Saturday, 20 July 2019

Pfizer initiates Phase I trials for DMD

13 April 2018 | News

Currently, there are very limited options available for treating muscular dystrophy

Pfizer recently announced that it has initiated a Phase 1b clinical trial for its mini-dystrophin gene therapy candidate, PF-06939926, in boys with Duchenne muscular dystrophy (DMD). The first boy received an infusion of the mini-dystrophin gene on March 22nd, administered under the supervision of principal investigator, Edward Smith, MD, Associate Professor of Pediatrics and Neurology at Duke University Medical Center.

Screening and enrollment of patients is expected to continue at up to four clinical research sites in the United States. Early data from this trial are expected in the first half of 2019, once all patients have been evaluated for one full year post-treatment.

“On behalf of the community of individuals and families living with Duchenne muscular dystrophy, we applaud the important step Pfizer has taken to advance a potentially transformational treatment option for boys stricken with this terrible disease,” said Debra Miller, CEO and Founder of Cure Duchenne. 

The multi-center, open-label, non-randomized, ascending dose study of a single intravenous infusion of PF-06939926 will enroll approximately 12 ambulatory boys aged 5 to 12 years with DMD. In addition to evaluating safety and tolerability, the study will   evaluate measurements of dystrophin expression and distribution, as well as assessments of muscle strength, quality and function.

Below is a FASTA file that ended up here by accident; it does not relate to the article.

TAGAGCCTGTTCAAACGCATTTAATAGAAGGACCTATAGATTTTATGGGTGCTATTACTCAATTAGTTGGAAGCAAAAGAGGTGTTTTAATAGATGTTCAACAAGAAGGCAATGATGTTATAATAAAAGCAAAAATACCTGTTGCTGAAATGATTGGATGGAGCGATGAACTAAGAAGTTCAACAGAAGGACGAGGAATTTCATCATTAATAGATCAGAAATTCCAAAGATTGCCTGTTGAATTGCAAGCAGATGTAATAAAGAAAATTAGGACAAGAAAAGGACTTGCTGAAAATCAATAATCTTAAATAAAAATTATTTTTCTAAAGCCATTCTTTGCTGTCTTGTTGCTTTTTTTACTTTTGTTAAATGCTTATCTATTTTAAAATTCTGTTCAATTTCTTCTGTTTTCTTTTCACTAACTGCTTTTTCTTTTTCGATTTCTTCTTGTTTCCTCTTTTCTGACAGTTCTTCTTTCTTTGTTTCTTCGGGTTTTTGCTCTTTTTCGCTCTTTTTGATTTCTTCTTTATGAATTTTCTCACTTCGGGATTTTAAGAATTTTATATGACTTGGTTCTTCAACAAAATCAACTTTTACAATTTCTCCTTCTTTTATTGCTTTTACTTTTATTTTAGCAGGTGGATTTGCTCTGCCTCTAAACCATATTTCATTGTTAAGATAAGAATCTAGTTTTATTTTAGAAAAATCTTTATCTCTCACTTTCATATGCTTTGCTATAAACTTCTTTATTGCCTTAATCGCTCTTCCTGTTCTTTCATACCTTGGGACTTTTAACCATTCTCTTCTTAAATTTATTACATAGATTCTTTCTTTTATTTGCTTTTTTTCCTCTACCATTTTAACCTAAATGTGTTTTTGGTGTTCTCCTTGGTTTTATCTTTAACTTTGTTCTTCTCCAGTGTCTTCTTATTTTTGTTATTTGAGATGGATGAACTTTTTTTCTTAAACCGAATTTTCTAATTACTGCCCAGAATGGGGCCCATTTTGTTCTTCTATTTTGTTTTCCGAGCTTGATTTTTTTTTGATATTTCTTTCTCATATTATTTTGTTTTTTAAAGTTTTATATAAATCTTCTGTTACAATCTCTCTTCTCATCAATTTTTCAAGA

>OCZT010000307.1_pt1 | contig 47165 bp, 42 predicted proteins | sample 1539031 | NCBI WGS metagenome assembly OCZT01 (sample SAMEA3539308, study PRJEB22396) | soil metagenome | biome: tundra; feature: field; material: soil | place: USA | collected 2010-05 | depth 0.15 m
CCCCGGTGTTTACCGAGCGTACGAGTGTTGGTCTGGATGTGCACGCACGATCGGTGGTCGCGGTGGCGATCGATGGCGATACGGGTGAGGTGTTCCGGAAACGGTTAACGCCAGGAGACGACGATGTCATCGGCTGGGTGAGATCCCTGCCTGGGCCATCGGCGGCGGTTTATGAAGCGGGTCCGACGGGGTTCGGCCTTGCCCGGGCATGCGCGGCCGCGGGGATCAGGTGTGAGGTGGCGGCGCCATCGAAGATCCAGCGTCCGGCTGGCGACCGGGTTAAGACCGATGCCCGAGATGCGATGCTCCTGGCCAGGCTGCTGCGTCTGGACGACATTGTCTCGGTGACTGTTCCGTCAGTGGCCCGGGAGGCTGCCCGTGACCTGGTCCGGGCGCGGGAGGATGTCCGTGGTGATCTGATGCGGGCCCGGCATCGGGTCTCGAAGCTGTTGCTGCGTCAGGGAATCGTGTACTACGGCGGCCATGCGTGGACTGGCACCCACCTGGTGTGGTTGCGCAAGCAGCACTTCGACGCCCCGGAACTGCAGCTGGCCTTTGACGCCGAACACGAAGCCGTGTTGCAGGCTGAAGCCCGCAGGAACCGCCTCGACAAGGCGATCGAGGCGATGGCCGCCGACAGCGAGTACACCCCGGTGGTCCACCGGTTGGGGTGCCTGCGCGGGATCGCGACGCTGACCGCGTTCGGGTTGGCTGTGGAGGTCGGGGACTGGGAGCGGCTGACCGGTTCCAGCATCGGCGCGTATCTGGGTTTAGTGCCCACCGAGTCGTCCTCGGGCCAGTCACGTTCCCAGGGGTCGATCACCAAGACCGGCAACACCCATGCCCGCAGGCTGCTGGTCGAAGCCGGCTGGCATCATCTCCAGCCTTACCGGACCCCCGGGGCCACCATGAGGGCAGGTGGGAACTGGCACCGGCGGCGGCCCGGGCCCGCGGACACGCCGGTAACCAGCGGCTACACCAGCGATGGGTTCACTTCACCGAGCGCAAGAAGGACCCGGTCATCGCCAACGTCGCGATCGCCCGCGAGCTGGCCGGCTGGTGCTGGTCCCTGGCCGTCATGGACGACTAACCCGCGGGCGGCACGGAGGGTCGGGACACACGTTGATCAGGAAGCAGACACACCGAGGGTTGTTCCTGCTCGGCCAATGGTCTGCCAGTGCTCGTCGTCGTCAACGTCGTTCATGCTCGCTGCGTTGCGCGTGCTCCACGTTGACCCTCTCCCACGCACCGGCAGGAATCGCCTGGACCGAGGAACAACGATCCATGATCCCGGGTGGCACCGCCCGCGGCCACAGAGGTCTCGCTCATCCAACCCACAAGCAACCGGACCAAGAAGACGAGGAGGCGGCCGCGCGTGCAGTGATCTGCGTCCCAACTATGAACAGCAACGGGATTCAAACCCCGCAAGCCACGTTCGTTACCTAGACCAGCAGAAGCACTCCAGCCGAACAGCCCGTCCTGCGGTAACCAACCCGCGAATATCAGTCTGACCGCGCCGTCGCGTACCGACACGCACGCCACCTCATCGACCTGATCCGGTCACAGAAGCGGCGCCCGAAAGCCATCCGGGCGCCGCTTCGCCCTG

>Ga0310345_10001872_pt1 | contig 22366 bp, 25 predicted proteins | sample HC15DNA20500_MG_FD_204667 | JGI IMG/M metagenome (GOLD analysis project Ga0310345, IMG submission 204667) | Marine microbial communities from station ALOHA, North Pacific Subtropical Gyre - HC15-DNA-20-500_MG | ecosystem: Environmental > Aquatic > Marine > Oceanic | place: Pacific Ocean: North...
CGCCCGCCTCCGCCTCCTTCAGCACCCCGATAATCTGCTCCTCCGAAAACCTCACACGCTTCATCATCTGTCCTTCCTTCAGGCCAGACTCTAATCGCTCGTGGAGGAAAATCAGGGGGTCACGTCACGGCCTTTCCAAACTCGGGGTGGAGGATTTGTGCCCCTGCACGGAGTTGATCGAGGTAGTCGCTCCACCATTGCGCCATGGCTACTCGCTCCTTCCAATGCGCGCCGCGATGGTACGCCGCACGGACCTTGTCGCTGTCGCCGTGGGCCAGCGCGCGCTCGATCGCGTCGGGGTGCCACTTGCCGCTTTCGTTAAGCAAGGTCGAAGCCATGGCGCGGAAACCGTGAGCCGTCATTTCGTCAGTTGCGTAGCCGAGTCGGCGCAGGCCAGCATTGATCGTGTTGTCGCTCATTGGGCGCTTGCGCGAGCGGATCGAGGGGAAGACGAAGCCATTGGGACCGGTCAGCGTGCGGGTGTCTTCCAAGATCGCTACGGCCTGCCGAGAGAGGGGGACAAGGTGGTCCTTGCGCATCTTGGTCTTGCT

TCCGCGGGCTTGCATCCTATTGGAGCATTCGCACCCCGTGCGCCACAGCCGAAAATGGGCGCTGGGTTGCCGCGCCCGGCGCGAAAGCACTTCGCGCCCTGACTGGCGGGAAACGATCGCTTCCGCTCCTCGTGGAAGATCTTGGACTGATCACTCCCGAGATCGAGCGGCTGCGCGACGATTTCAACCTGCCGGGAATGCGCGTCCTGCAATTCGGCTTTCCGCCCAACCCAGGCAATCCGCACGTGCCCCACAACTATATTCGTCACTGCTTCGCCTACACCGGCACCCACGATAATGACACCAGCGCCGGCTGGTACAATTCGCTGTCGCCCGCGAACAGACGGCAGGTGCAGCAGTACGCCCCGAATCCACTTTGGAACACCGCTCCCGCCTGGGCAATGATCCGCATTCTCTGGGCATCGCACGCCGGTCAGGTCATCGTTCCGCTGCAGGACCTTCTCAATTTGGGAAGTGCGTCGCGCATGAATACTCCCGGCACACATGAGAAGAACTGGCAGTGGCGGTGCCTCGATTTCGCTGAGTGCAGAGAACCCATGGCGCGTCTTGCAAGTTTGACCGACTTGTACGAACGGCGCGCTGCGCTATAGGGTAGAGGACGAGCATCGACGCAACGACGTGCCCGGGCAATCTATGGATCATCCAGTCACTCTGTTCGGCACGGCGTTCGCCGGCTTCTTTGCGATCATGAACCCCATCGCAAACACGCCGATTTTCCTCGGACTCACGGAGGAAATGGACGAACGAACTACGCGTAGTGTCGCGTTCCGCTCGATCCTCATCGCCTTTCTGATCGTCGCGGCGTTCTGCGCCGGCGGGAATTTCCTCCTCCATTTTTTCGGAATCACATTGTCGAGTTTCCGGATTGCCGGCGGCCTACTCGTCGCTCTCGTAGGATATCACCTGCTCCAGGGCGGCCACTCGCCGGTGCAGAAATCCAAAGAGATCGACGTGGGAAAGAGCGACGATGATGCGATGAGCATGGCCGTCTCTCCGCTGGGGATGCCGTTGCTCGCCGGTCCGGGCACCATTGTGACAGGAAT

“Investment in this trial represents the culmination of years of research on behalf of patients by scientists at Pfizer and academic medical centers, along with the support of the DMD patient advocacy community, in the important quest to advance a program that could potentially change the trajectory of this debilitating disease,” said Greg LaRosa, PhD, Senior Vice President and Chief Scientific Officer of Pfizer’s Rare Disease Research Unit. “

This clinical trial is Pfizer’s first recombinant AAV-based gene therapy program to enter the clinic stemming from Pfizer’s 2016 acquisition of Bamboo Therapeutics. Pfizer also made a recent $100 million expansion of its Sanford, North Carolina gene therapy commercial-scale manufacturing facility. Over the last several years, Pfizer has invested to create end-to-end capabilities to design novel AAV vectors and to build capacity to manufacture gene therapy products. Pfizer is collaborating with Sangamo Therapeutics to advance gene therapy programs with an ongoing Phase 1/2 trial in Hemophilia A, and a pre-clinical program in amyotrophic lateral sclerosis (ALS). Pfizer is also collaborating with Spark Therapeutics to advance a Hemophilia B gene therapy program currently in a Phase ½.

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